Obituaries Australia

  • Tip: searches only the name field
  • Tip: use double quotes to search for a phrase
  • Tip: lists of awards, schools, organisations etc

Browse Lists:

Fisher, Charles Brown (1818–1908)

Charles Fisher, n.d.

Charles Fisher, n.d.

from Pastoralists' Review, 15 June 1908

Mr. Charles Brown Fisher's career has been detailed at such length in the daily and weekly press that no long article is needed in our pages. He was ninety-one years of age at the time of his death at Glenelg, near Adelaide, on 5th May, and was born in London in 1817, the second son of Sir James Hurtle Fisher. With his brother James he squatted on the Little Para in 1838, then farmed at Lockleys and the Reedbeds near Adelaide, supplying sheep and cattle to the Adelaide market. In 1854 he purchased Bundaleer, and in 1855 Hill River, and afterwards other places in South Australia, some ten or twelve passing through his hands, including Wirrabara, Mount Schanck, Moorak, and Port Crawler. In 1865 he went to Melbourne, and the ownership of some fine properties attests to his continued belief in and liking for pastoral affairs. Among other properties might be mentioned Yanga and Ned's Corner, in New South Wales, and in Queensland the Darling Downs properties Thurulgoona (now owned by the Squatting Investment Company), the group now owned by the Australian Pastoral Company in the south, Fort Constantino and Warrnambool Downs in the north, and many smaller properties, as well as places in the Western District of Victoria, and Victoria Downs and other large areas in the Northern Territory, to which he sent up 30,000 cattle in the early eighties. In the early nineties he fell on evil times, in company with so many other pastoralists, but his latter years were spent in comfort if not in riches, and he remained to the end a typical colonist, genial, kindly, large hearted, courageous, and full of hope. As a breeder his name is identified with a type of Merinos which aimed at the maximum price per sheep, and he also imported many Lincoln sheep and draught horses and Shorthorn cattle, besides the racehorses which made the name of Maribyrnong a household word. At Hill River he embarked in extensive farming operations.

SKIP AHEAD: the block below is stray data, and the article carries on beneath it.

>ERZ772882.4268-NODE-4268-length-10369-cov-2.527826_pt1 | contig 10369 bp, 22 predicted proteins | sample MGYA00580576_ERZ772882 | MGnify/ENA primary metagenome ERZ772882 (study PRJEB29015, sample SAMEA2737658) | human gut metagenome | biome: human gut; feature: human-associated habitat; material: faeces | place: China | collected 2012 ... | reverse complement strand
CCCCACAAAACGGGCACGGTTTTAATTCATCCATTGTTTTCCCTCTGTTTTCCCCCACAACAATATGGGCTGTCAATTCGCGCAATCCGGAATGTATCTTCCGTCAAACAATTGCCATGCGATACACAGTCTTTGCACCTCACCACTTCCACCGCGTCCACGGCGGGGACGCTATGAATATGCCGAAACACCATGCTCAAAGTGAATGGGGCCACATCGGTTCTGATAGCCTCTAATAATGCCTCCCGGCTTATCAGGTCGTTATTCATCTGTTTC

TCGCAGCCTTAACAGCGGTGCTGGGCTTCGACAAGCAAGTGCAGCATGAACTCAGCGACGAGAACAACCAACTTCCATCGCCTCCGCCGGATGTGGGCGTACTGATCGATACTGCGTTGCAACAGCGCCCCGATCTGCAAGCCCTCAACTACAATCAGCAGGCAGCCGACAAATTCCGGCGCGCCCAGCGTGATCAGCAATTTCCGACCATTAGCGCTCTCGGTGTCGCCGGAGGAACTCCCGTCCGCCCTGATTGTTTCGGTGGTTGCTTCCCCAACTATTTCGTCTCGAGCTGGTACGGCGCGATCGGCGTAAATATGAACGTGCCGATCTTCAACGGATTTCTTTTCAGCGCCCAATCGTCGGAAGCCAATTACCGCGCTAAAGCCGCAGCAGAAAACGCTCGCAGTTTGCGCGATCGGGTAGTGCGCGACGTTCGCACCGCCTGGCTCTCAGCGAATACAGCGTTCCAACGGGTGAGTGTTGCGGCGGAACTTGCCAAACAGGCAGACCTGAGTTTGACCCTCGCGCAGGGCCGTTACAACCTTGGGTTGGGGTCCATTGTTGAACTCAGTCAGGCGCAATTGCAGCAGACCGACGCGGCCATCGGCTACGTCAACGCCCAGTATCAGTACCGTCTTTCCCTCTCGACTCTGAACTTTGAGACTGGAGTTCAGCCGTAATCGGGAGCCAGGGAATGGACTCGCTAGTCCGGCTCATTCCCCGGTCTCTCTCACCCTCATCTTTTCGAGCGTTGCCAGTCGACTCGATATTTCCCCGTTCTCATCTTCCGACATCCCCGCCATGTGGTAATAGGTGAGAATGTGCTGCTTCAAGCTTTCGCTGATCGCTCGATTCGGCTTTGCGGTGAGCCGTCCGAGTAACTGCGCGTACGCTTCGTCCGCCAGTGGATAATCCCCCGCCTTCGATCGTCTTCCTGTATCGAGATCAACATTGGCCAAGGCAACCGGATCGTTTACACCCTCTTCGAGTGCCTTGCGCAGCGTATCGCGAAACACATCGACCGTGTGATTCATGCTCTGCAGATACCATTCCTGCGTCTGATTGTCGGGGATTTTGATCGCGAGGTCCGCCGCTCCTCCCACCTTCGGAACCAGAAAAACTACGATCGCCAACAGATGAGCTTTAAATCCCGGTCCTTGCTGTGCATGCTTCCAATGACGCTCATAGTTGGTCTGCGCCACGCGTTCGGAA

Original publication

Additional Resources

Citation details

'Fisher, Charles Brown (1818–1908)', Obituaries Australia, National Centre of Biography, Australian National University, http://oa.anu.edu.au/obituary/fisher-charles-brown-379/text380, accessed 17 October 2018.

© Copyright Obituaries Australia, 2010-2018